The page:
Apr 3, 2023
5 min read

Should inclusive design be a UX concern

Illustration of a diverse group of people, by svsunny, Adobe Stock
Illustration of a diverse group of people, by svsunny, Adobe Stock

The data may surprise you.

Is inclusive design really necessary for creating great user experiences?

If you look at how often inclusive design is discussed in UX design articles, courses, books, etc., you’re likely to think inclusive design is optional or gold-plating.

UX design articles rarely promote inclusive design as a foundational principle; instead its typically discussed as a ‘speciality’ field. Designing for disabilities is gaining some traction but designing for inclusiveness of other aspects of our identities — our race/ethnicity, gender, skin color, age, size, sexual orientation — is still widely overlooked.

People in leadership positions — C-suite executives, product owners, product managers — need data for motivation and justification to allocate resources to user research and inclusive design. So, I pulled together some data about users, their experiences, and their expectations about inclusive products to share with leadership in your company/organization…


The World Health Organization reports that 15% of people worldwide (1.2 billion) live with some form of disability. Nonetheless, evaluations of home pages for the top 1 million websites have found very little improvement in web accessibility over the past four years. The percentages of homepages with inaccessibility issues have been: 97.8% in 2019 and 2020, 97.4% in 2021, and 96.8% in 2022.

Should disability-inclusive design be a UX concern?

Chart showing homepages with accessibility failures, 2019–2022
Source: The WebAIM Million, 2022

A few resources to learn more:


A survey of people in 27 countries found that 9% of people worldwide (720 million) identify on the LGBTQIA spectrum, and perhaps some of the 11% who responded, “don’t know’ or “won’t say” are in the spectrum as well. And, 71% of LGBTQIA consumers say they are more likely to interact with an ad that authentically represents their sexual orientation.

Should LGBTQIA-inclusive design be a UX concern?

Chart showing people who identify on the LGBTQIA spectrum: 3% Lesbian/Gay/Homosexual, 4% Bisexual, 1% Pansexual/Omnisexual, 1% Asexual
Source: LGBT+ Price 2021 Global Survey, Ipsos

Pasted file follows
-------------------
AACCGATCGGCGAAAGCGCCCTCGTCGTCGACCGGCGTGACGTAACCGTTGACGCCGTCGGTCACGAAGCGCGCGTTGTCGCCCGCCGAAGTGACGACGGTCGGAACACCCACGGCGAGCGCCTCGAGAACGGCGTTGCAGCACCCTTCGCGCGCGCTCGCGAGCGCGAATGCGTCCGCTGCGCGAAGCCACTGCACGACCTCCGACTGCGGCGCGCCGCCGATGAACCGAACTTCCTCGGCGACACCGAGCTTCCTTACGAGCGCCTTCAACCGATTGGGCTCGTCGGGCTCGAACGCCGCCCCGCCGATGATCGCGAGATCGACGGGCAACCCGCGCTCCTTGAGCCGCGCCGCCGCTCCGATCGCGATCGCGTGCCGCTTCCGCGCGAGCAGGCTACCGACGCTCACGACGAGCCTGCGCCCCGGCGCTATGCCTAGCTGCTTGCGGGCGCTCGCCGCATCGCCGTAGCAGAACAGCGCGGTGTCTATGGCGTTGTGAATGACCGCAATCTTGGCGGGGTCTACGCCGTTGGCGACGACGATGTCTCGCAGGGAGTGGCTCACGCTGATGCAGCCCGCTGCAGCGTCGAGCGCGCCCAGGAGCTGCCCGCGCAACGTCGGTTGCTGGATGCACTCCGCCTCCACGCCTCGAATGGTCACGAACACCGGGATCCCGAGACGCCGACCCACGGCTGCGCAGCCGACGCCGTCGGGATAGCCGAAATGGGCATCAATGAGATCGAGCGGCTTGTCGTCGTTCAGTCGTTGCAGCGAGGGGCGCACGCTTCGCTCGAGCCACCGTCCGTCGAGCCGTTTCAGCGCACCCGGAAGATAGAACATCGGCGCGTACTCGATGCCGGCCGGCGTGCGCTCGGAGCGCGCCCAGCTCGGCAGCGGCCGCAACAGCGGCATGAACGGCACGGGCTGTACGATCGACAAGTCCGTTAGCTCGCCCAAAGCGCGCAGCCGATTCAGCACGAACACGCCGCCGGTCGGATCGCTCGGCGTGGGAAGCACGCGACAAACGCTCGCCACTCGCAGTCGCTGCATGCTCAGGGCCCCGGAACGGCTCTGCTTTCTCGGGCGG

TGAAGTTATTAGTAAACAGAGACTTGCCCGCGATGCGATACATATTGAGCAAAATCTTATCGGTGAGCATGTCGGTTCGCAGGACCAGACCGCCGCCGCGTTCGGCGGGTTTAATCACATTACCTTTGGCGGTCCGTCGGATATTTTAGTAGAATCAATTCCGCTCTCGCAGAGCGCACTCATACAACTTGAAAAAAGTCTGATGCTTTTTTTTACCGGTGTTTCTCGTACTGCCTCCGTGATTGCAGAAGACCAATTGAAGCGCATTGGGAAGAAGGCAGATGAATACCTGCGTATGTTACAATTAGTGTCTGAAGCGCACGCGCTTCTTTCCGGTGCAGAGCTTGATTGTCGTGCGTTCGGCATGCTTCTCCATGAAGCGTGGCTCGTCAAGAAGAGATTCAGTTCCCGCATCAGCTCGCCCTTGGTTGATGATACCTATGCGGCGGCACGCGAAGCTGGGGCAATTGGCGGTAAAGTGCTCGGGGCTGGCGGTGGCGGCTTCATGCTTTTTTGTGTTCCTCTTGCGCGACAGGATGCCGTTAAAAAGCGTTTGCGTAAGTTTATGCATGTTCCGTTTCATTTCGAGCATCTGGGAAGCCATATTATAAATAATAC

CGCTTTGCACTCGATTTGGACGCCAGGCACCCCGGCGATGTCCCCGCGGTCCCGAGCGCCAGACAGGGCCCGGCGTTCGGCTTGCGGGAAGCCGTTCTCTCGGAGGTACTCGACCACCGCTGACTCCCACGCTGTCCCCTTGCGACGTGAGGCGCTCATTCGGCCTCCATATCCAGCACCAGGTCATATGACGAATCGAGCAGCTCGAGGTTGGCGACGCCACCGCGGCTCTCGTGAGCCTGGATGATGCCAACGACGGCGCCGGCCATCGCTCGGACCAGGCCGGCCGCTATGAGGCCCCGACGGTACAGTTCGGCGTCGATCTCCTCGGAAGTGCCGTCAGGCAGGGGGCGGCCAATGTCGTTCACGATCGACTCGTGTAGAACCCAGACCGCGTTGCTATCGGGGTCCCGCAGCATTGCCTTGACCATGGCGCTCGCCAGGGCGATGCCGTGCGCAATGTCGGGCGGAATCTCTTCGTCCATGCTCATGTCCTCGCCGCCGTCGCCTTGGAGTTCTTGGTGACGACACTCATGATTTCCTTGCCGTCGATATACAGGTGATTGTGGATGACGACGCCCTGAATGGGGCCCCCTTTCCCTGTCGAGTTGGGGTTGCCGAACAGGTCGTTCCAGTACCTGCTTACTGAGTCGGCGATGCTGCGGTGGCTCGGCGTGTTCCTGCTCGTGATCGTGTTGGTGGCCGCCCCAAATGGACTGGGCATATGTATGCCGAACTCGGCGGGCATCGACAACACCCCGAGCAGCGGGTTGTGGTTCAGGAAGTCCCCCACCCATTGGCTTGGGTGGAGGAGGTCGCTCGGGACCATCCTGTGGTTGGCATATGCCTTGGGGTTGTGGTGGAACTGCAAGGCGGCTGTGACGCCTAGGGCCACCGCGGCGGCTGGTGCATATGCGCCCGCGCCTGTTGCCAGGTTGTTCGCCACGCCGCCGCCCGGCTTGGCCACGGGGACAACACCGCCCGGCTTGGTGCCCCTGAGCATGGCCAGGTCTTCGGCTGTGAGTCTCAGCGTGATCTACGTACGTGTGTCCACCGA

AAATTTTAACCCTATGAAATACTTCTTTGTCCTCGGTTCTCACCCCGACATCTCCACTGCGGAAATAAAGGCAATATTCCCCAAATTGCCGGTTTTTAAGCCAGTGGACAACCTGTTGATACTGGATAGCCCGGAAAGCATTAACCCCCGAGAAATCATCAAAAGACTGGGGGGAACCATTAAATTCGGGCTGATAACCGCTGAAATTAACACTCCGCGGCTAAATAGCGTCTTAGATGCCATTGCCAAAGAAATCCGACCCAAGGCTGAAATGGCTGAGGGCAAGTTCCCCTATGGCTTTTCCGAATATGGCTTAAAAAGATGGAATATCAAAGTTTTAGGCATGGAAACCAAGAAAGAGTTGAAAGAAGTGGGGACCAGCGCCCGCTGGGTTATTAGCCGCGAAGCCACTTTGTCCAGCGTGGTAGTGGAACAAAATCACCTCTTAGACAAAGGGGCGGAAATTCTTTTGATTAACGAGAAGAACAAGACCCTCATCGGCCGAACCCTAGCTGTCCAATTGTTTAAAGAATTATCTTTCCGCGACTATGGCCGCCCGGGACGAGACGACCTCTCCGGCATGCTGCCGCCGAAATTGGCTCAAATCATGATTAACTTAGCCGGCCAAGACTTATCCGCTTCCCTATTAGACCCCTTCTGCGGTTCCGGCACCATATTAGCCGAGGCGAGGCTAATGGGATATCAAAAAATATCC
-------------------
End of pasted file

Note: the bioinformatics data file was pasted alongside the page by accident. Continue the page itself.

A few resources to learn more:


According to United Nations, people ages 65 and older account for 10% of the world population (800 million) in 2022 and will increase to 16% (1.28 billion) in 2050. In the United States, of people ages 55 and over, 75 million are considered mentally, socially, and digitally “active.” Of these “Active Agers,” 66% agree that they are stereotyped in advertising and marketing.

Should age-inclusive design be a UX concern?

Source: Ageism In Advertising: Common Stereotypes And How To Avoid Them

A few resources to learn more:


Prioritizing light skin tones is a global issue which impacts Black, African, Asian Indigenous, and Latino communities, which make up the global majority80% of the world’s population (6.4 billion). The discrimination of darker skin is reflected in the lack of diversity in ad campaigns. A study by Eyecue Insights of 70 beauty brands found about 50% of beauty images feature light skin tones and only 10% feature dark skin tones. After the killing of George Floyd in June 2020 and an increase in demand for racial equity in the United States, the percentage for dark skin tones jumped to almost 25% and quickly began its decline the following month.

Should racial/ethnic-inclusive design be a UX concern?

Chart showing darker skin tones in typically 10% of beauty images vs 50% for light skin tones.
Source: Beauty brands were quick to tout diversity during summer protests, but the commitment was short-lived, Fast Company, 2020

A few resources to learn more:

Final Thoughts

So, should inclusive design be prioritized as a UX concern?

Chart showing that 44% of consumers feel they are not fully represented in advertisements.
Source: Diversity in ads: Are brands doing enough, YouGov, 2021
  • 44% of consumers worldwide (2 out of 5) who feel that they are not fully represented by the people they see in advertisements would say, “yes.”
  • 65% of consumers worldwide who prefer brands that promote diversity and inclusion [video] would say, “yes.”

Now what?
Want to know how you can be more inclusive in your UX design? Learn more about inclusive UX design and learn about UX research, then start engaging with your users.


Thanks for reading. If you know anyone who would find this useful, please share. If you have any questions or feedback, feel free to contact me.

Headshot photo of Trina
written by
Trina Moore Pervall

UX For The Win, UX Researcher & Designer.

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